If you’re diabetic and love chocolate cake, there’s a best time for this.

There are a few studies showing that the best time to eat chocolate cake is soon after you awaken in the morning.

The body at this time is ready to burn energy (carbohydrates) because it fasted overnight.

The studies focus on weight loss, however, rather than glucose metabolism.

“I’m familiar with the studies as well, but in all honesty the way that individuals eat is not like nutrition lab studies,” says Alison Massey, MS, RD, LDN, registered dietitian and certified diabetes educator with over 10 years of experience in various community and clinical settings.

“Although there are likely better times to incorporate sweets, starting the day with dessert is not the best fuel choice even if you are going to incorporate a great workout mid-morning.

“I also think incorporating a good morning routine sets the day up for success, and for many people dessert may set the tone for other not-so-great food habits/choices.”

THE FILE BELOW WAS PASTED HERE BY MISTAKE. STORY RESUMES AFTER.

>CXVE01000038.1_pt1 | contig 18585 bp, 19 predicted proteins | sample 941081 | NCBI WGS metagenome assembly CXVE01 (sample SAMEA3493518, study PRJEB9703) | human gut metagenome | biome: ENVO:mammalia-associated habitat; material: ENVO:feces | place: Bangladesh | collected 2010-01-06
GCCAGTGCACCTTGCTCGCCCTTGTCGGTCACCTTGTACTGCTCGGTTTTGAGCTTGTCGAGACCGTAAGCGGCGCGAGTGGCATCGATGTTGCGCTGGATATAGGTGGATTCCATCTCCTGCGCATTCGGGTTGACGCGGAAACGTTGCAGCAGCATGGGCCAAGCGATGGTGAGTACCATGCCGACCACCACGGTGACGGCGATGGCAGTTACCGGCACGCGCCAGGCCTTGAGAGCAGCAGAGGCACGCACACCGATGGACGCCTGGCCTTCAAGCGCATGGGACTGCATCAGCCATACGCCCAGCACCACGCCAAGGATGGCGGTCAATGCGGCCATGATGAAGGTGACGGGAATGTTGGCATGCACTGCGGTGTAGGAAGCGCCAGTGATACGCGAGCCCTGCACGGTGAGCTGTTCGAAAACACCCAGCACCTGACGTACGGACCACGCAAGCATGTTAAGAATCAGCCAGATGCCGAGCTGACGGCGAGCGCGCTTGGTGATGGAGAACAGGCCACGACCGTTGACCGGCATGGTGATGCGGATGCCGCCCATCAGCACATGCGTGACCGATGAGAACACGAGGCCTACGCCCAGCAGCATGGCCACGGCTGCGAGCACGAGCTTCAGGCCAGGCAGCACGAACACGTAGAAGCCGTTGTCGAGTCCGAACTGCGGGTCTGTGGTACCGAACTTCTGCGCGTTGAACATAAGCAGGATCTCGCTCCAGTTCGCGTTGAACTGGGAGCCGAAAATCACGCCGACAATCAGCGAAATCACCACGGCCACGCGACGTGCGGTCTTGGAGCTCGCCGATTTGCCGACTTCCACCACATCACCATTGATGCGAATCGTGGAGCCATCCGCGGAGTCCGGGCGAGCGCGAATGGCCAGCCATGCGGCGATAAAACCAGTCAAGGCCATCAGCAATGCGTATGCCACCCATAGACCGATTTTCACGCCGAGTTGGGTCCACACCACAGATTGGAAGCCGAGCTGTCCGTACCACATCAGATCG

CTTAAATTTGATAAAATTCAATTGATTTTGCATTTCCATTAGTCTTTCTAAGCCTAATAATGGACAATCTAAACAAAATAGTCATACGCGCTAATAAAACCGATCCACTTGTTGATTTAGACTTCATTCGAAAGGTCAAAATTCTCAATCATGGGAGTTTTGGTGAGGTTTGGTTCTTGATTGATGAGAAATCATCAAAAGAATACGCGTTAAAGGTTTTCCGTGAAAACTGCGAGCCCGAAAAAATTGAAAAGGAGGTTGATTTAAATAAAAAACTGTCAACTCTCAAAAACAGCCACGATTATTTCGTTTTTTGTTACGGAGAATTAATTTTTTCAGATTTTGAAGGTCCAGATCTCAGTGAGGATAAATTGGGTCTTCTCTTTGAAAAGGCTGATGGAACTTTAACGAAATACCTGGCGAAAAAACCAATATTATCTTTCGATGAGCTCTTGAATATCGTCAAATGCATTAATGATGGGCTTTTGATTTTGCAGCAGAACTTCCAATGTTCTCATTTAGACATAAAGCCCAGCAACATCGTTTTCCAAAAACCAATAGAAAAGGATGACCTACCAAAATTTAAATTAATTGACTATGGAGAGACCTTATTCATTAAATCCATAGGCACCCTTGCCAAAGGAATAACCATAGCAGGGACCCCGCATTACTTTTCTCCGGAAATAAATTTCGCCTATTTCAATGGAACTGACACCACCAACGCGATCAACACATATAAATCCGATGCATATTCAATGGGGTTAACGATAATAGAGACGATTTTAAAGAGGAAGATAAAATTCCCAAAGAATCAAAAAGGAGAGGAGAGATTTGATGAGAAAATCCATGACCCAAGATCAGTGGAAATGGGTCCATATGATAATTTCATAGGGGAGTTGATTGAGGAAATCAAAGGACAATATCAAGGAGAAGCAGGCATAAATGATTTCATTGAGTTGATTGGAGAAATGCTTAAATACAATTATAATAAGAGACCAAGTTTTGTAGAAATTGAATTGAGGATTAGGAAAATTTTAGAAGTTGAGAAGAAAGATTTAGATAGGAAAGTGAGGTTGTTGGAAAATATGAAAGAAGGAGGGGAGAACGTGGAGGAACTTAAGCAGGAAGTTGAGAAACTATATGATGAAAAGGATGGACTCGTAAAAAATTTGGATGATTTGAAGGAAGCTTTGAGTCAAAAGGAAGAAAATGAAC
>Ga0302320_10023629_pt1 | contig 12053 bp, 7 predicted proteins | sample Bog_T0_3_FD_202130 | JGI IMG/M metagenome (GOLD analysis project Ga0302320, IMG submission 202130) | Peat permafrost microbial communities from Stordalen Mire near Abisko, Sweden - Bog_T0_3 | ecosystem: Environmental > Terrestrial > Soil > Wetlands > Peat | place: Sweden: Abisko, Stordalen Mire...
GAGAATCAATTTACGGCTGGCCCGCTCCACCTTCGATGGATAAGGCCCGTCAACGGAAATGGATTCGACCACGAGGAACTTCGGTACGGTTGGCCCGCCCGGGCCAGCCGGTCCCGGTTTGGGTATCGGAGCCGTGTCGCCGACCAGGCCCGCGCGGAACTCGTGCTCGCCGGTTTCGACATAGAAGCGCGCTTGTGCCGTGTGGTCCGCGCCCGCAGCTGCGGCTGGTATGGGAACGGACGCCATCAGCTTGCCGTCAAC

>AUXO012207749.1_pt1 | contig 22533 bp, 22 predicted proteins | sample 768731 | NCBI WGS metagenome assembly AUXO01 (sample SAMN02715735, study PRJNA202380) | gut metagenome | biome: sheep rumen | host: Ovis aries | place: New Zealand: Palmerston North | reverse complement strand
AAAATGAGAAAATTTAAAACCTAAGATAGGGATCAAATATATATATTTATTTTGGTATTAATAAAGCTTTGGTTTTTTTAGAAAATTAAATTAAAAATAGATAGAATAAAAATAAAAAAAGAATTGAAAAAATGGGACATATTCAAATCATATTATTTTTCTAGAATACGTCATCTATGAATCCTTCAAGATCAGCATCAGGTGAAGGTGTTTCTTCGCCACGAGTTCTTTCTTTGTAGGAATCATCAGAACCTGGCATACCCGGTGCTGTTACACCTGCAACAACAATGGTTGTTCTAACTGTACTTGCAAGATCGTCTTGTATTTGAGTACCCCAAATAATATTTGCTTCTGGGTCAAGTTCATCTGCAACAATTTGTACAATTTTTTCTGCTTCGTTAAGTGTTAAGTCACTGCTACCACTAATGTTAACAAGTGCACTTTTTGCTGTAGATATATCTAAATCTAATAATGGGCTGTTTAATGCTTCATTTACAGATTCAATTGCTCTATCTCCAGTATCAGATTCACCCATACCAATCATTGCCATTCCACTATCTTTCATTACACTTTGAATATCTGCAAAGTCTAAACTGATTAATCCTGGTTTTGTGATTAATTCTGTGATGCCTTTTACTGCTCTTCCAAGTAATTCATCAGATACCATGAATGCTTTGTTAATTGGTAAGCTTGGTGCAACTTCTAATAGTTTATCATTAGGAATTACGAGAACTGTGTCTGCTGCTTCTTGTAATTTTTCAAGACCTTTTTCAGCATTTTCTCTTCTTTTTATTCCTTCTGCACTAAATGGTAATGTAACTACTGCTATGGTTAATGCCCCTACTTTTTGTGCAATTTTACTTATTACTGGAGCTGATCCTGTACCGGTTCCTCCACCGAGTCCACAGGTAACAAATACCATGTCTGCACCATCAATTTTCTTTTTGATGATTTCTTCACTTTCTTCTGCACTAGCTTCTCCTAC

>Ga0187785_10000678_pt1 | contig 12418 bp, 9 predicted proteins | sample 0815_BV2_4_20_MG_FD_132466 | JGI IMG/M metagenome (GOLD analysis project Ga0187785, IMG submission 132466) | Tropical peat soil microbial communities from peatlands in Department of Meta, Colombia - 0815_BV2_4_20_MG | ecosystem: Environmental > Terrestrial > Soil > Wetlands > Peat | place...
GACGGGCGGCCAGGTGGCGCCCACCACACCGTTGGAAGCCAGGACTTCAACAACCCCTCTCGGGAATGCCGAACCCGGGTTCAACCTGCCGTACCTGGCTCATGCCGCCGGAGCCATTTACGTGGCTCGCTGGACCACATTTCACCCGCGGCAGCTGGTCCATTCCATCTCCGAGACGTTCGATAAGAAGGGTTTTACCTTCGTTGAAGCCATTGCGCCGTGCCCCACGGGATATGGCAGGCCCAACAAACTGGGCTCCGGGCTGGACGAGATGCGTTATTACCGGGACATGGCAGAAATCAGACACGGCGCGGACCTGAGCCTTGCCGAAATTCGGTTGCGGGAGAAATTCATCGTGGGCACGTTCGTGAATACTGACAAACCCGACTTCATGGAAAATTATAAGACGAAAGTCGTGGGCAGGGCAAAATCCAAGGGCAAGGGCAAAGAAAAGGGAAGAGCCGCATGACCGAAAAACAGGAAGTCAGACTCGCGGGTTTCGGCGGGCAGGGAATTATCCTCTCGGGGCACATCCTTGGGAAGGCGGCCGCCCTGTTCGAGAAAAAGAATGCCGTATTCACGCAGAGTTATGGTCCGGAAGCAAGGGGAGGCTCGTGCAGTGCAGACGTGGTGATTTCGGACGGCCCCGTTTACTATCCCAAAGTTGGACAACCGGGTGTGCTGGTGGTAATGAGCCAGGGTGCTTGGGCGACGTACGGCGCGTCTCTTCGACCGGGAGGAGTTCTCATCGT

It’s vital to point out that, as a former certified personal trainer, I would never endorse the idea of eating chocolate cake or any full meal prior to a hard workout.

A diabetic should eat a carb-rich snack right before a workout, but a whole meal (e.g., scrambled eggs, toast, juice and yogurt) is not necessary.

If you must have chocolate cake, then what IS the best time—or shall I put it this way: When is the least detrimental time for a diabetic?

Massey explains, “I would say, incorporating small portions of dessert after a light meal or before taking an evening walk might be a good time for individuals with diabetes to incorporate dessert.

“Physical activity can be utilized to help lower blood glucose, so walking before or after eating that dessert can help better manage blood glucose levels.”

If you’re into strenuous workouts at the gym, or hard interval training in an empty parking lot, save the chocolate cake for right after your workout, when your body will be in a glucose-starved state.

The carbs from the cake will be put to good use for muscle recovery.

Alison Massey has been working in the field of nutrition since 2010 helping individuals make sustainable changes to improve their health.
Lorra Garrick has been covering medical, fitness and cybersecurity topics for many years, having written thousands of articles for print magazines and websites, including as a ghostwriter. She’s also a former ACE-certified personal trainer. 
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